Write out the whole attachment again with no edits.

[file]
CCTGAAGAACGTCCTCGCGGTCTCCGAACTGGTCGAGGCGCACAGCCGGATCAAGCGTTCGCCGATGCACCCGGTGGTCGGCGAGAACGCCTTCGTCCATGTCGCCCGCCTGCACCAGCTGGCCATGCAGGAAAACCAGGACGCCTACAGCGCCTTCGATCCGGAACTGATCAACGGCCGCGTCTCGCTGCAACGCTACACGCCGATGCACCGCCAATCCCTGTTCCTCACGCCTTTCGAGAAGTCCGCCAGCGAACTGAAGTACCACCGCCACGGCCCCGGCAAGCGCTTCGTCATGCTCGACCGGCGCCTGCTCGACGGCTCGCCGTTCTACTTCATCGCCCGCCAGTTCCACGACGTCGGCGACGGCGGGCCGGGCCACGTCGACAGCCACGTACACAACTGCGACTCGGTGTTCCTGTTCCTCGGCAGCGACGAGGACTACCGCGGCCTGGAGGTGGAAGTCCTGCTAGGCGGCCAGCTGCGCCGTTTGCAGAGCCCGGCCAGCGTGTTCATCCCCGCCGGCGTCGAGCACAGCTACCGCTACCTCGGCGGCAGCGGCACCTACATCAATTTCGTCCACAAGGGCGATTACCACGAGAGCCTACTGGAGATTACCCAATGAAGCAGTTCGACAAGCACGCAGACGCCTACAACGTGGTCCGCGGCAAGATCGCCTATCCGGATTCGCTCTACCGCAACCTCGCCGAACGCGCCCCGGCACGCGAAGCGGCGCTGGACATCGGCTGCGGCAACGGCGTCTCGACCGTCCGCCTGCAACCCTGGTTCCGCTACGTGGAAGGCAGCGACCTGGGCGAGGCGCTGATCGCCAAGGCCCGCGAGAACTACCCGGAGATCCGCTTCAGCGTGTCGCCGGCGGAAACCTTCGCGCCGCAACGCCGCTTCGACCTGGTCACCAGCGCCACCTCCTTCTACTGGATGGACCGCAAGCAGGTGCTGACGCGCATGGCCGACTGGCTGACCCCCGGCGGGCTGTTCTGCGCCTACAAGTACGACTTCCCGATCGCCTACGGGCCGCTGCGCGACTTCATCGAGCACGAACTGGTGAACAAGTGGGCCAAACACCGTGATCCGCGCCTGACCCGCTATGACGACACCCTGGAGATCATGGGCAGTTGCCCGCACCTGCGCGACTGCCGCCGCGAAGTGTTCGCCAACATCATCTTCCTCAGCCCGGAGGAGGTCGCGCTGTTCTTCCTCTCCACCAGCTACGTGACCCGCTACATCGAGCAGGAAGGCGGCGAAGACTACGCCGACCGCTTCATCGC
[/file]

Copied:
CCTGAAGAACGTCCTCGCGGTCTCCGAACTGGTCGAGGCGCACAGCCGGATCAAGCGTTCGCCGATGCACCCGGTGGTCGGCGAGAACGCCTTCGTCCATGTCGCCCGCCTGCACCAGCTGGCCATGCAGGAAAACCAGGACGCCTACAGCGCCTTCGATCCGGAACTGATCAACGGCCGCGTCTCGCTGCAACGCTACACGCCGATGCACCGCCAATCCCTGTTCCTCACGCCTTTCGAGAAGTCCGCCAGCGAACTGAAGTACCACCGCCACGGCCCCGGCAAGCGCTTCGTCATGCTCGACCGGCGCCTGCTCGACGGCTCGCCGTTCTACTTCATCGCCCGCCAGTTCCACGACGTCGGCGACGGCGGGCCGGGCCACGTCGACAGCCACGTACACAACTGCGACTCGGTGTTCCTGTTCCTCGGCAGCGACGAGGACTACCGCGGCCTGGAGGTGGAAGTCCTGCTAGGCGGCCAGCTGCGCCGTTTGCAGAGCCCGGCCAGCGTGTTCATCCCCGCCGGCGTCGAGCACAGCTACCGCTACCTCGGCGGCAGCGGCACCTACATCAATTTCGTCCACAAGGGCGATTACCACGAGAGCCTACTGGAGATTACCCAATGAAGCAGTTCGACAAGCACGCAGACGCCTACAACGTGGTCCGCGGCAAGATCGCCTATCCGGATTCGCTCTACCGCAACCTCGCCGAACGCGCCCCGGCACGCGAAGCGGCGCTGGACATCGGCTGCGGCAACGGCGTCTCGACCGTCCGCCTGCAACCCTGGTTCCGCTACGTGGAAGGCAGCGACCTGGGCGAGGCGCTGATCGCCAAGGCCCGCGAGAACTACCCGGAGATCCGCTTCAGCGTGTCGCCGGCGGAAACCTTCGCGCCGCAACGCCGCTTCGACCTGGTCACCAGCGCCACCTCCTTCTACTGGATGGACCGCAAGCAGGTGCTGACGCGCATGGCCGACTGGCTGACCCCCGGCGGGCTGTTCTGCGCCTACAAGTACGACTTCCCGATCGCCTACGGGCCGCTGCGCGACTTCATCGAGCACGAACTGGTGAACAAGTGGGCCAAACACCGTGATCCGCGCCTGACCCGCTATGACGACACCCTGGAGATCATGGGCAGTTGCCCGCACCTGCGCGACTGCCGCCGCGAAGTGTTCGCCAACATCATCTTCCTCAGCCCGGAGGAGGTCGCGCTGTTCTTCCTCTCCACCAGCTACGTGACCCGCTACATCGAGCAGGAAGGCGGCGAAGACTACGCCGACCGCTTCATCGC